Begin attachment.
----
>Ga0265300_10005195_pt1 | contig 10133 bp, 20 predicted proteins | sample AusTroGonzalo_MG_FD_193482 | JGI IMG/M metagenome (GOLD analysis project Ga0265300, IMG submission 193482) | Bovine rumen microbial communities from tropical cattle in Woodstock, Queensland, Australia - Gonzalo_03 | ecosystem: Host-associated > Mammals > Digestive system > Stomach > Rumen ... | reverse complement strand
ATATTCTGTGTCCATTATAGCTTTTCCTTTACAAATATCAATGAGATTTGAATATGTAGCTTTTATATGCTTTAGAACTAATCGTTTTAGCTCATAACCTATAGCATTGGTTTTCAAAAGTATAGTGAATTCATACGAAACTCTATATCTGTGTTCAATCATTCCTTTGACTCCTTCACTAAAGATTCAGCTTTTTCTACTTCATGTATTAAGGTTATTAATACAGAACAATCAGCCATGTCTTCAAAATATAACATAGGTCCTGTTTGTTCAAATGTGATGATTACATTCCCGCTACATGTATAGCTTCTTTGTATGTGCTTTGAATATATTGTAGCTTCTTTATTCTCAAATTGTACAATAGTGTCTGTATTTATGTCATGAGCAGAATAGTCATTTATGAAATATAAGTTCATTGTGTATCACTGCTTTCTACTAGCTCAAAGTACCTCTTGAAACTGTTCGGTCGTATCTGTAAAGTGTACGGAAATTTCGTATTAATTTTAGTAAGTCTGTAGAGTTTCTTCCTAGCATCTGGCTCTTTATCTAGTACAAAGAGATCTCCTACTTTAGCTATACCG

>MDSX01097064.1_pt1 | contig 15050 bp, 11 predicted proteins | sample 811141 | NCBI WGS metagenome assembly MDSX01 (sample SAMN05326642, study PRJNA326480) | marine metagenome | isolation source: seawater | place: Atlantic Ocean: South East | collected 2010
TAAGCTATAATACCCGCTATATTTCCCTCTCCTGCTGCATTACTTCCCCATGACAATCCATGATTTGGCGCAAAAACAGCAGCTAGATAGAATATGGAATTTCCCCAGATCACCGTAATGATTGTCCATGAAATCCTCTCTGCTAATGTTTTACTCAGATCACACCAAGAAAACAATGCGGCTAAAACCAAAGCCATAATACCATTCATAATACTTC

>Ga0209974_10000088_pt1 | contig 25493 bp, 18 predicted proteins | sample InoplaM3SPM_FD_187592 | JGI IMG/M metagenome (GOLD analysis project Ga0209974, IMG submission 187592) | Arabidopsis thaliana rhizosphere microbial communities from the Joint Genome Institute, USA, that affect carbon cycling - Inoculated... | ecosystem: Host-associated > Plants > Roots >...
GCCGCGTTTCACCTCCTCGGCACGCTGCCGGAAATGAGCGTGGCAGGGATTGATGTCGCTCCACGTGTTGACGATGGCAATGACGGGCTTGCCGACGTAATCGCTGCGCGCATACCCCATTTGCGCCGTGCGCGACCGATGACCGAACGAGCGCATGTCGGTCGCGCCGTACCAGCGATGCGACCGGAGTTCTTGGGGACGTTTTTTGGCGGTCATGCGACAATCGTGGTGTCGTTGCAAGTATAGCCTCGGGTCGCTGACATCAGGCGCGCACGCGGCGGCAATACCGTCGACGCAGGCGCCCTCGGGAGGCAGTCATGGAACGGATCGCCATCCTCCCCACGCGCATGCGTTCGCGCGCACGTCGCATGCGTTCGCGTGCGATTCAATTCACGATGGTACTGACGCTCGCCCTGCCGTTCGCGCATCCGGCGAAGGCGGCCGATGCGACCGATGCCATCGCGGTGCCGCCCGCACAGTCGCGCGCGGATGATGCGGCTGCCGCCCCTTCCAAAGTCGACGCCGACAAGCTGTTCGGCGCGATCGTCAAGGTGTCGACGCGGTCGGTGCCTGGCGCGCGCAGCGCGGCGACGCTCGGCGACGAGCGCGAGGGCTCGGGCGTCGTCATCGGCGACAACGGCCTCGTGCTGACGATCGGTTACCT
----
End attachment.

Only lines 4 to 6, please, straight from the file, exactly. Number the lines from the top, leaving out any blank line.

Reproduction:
TAAGCTATAATACCCGCTATATTTCCCTCTCCTGCTGCATTACTTCCCCATGACAATCCATGATTTGGCGCAAAAACAGCAGCTAGATAGAATATGGAATTTCCCCAGATCACCGTAATGATTGTCCATGAAATCCTCTCTGCTAATGTTTTACTCAGATCACACCAAGAAAACAATGCGGCTAAAACCAAAGCCATAATACCATTCATAATACTTC

>Ga0209974_10000088_pt1 | contig 25493 bp, 18 predicted proteins | sample InoplaM3SPM_FD_187592 | JGI IMG/M metagenome (GOLD analysis project Ga0209974, IMG submission 187592) | Arabidopsis thaliana rhizosphere microbial communities from the Joint Genome Institute, USA, that affect carbon cycling - Inoculated... | ecosystem: Host-associated > Plants > Roots >...
GCCGCGTTTCACCTCCTCGGCACGCTGCCGGAAATGAGCGTGGCAGGGATTGATGTCGCTCCACGTGTTGACGATGGCAATGACGGGCTTGCCGACGTAATCGCTGCGCGCATACCCCATTTGCGCCGTGCGCGACCGATGACCGAACGAGCGCATGTCGGTCGCGCCGTACCAGCGATGCGACCGGAGTTCTTGGGGACGTTTTTTGGCGGTCATGCGACAATCGTGGTGTCGTTGCAAGTATAGCCTCGGGTCGCTGACATCAGGCGCGCACGCGGCGGCAATACCGTCGACGCAGGCGCCCTCGGGAGGCAGTCATGGAACGGATCGCCATCCTCCCCACGCGCATGCGTTCGCGCGCACGTCGCATGCGTTCGCGTGCGATTCAATTCACGATGGTACTGACGCTCGCCCTGCCGTTCGCGCATCCGGCGAAGGCGGCCGATGCGACCGATGCCATCGCGGTGCCGCCCGCACAGTCGCGCGCGGATGATGCGGCTGCCGCCCCTTCCAAAGTCGACGCCGACAAGCTGTTCGGCGCGATCGTCAAGGTGTCGACGCGGTCGGTGCCTGGCGCGCGCAGCGCGGCGACGCTCGGCGACGAGCGCGAGGGCTCGGGCGTCGTCATCGGCGACAACGGCCTCGTGCTGACGATCGGTTACCT